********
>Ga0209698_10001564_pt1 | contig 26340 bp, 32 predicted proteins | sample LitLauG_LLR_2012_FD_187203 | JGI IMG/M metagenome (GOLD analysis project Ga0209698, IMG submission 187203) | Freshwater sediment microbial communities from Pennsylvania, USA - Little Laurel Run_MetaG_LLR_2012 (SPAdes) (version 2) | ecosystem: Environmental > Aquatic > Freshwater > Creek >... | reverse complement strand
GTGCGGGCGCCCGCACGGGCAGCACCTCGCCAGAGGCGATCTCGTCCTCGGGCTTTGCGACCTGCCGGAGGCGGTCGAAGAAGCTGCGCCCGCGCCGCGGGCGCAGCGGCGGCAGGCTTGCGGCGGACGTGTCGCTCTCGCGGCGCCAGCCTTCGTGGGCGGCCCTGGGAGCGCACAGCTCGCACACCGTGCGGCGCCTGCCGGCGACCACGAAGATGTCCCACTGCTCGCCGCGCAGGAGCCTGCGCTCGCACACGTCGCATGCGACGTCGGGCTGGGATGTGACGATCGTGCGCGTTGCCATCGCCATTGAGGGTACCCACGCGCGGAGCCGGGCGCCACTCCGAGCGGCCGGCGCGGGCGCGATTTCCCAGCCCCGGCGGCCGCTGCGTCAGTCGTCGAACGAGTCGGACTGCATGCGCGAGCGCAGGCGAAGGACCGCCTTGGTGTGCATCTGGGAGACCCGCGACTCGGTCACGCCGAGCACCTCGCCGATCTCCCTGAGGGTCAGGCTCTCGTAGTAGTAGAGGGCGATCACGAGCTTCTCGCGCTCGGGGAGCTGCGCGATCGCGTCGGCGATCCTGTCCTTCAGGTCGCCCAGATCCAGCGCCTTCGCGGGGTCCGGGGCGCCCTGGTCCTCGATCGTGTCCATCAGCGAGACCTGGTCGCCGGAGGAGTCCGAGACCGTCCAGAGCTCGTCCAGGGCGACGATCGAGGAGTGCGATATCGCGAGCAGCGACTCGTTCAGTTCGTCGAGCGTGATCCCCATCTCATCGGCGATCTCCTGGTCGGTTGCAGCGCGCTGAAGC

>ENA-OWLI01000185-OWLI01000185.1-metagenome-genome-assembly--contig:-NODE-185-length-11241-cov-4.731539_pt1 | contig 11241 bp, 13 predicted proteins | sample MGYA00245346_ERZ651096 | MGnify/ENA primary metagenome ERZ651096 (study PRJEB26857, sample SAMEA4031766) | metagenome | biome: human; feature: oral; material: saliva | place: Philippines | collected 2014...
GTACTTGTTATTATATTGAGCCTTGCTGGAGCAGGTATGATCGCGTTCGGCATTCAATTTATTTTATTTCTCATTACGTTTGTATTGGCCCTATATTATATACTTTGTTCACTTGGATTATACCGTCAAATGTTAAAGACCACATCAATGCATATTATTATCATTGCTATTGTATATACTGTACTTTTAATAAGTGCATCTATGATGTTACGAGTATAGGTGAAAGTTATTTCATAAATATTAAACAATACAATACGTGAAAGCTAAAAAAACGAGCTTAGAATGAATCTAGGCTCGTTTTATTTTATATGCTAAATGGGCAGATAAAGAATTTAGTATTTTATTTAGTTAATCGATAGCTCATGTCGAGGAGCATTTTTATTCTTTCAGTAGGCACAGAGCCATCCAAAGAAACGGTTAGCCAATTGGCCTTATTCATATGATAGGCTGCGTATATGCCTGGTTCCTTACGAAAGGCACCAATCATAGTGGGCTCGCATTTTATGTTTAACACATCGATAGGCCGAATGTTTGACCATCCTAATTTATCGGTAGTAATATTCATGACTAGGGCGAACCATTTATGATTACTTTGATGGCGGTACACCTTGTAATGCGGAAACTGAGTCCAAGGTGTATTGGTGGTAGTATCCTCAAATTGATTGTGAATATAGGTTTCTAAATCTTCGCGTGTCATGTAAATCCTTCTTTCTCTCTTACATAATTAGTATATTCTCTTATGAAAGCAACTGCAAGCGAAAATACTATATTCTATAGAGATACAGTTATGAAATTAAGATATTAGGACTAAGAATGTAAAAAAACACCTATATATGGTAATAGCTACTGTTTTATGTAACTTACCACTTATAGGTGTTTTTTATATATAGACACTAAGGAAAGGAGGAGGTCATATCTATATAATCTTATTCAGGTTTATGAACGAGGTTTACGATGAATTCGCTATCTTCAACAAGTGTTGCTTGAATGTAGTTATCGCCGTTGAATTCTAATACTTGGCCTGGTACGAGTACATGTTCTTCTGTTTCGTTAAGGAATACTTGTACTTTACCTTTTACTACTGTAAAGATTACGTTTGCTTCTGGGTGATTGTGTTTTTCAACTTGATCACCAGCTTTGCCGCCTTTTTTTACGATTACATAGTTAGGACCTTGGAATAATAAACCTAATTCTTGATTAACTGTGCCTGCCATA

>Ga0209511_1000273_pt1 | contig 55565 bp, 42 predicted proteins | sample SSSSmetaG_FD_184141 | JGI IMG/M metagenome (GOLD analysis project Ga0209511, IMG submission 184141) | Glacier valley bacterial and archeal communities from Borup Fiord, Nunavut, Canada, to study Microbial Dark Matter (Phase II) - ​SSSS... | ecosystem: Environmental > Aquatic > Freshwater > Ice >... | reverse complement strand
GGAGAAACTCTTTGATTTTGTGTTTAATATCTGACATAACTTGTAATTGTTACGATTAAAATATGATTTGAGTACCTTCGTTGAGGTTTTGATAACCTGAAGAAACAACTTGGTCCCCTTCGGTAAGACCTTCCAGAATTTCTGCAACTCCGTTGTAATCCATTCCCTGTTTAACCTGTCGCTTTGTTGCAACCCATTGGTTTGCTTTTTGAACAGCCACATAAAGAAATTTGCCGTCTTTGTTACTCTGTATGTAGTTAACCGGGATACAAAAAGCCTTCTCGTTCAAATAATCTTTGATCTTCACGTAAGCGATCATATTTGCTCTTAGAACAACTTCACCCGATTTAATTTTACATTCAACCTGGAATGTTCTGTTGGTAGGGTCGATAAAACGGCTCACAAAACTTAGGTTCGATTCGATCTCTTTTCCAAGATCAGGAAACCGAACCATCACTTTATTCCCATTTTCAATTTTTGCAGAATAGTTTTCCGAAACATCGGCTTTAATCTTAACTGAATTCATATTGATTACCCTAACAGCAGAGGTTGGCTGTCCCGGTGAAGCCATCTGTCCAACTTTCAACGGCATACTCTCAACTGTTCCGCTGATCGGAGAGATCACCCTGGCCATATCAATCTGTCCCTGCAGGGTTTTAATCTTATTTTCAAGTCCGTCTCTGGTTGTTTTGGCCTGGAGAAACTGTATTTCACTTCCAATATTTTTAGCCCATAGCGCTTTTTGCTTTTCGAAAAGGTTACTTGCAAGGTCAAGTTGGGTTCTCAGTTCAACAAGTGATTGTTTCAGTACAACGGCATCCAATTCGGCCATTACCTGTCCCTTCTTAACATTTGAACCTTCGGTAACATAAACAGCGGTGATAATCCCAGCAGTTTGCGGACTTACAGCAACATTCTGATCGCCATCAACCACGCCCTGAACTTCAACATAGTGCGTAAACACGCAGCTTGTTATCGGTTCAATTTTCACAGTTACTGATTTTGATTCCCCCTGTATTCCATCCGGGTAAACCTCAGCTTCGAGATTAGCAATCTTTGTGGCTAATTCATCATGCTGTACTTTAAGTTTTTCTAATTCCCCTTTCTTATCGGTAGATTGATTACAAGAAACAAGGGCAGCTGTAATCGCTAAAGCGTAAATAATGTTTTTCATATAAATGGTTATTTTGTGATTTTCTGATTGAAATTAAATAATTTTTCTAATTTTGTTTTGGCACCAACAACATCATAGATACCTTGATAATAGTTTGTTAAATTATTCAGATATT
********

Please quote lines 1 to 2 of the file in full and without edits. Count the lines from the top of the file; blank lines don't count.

>Ga0209698_10001564_pt1 | contig 26340 bp, 32 predicted proteins | sample LitLauG_LLR_2012_FD_187203 | JGI IMG/M metagenome (GOLD analysis project Ga0209698, IMG submission 187203) | Freshwater sediment microbial communities from Pennsylvania, USA - Little Laurel Run_MetaG_LLR_2012 (SPAdes) (version 2) | ecosystem: Environmental > Aquatic > Freshwater > Creek >... | reverse complement strand
GTGCGGGCGCCCGCACGGGCAGCACCTCGCCAGAGGCGATCTCGTCCTCGGGCTTTGCGACCTGCCGGAGGCGGTCGAAGAAGCTGCGCCCGCGCCGCGGGCGCAGCGGCGGCAGGCTTGCGGCGGACGTGTCGCTCTCGCGGCGCCAGCCTTCGTGGGCGGCCCTGGGAGCGCACAGCTCGCACACCGTGCGGCGCCTGCCGGCGACCACGAAGATGTCCCACTGCTCGCCGCGCAGGAGCCTGCGCTCGCACACGTCGCATGCGACGTCGGGCTGGGATGTGACGATCGTGCGCGTTGCCATCGCCATTGAGGGTACCCACGCGCGGAGCCGGGCGCCACTCCGAGCGGCCGGCGCGGGCGCGATTTCCCAGCCCCGGCGGCCGCTGCGTCAGTCGTCGAACGAGTCGGACTGCATGCGCGAGCGCAGGCGAAGGACCGCCTTGGTGTGCATCTGGGAGACCCGCGACTCGGTCACGCCGAGCACCTCGCCGATCTCCCTGAGGGTCAGGCTCTCGTAGTAGTAGAGGGCGATCACGAGCTTCTCGCGCTCGGGGAGCTGCGCGATCGCGTCGGCGATCCTGTCCTTCAGGTCGCCCAGATCCAGCGCCTTCGCGGGGTCCGGGGCGCCCTGGTCCTCGATCGTGTCCATCAGCGAGACCTGGTCGCCGGAGGAGTCCGAGACCGTCCAGAGCTCGTCCAGGGCGACGATCGAGGAGTGCGATATCGCGAGCAGCGACTCGTTCAGTTCGTCGAGCGTGATCCCCATCTCATCGGCGATCTCCTGGTCGGTTGCAGCGCGCTGAAGC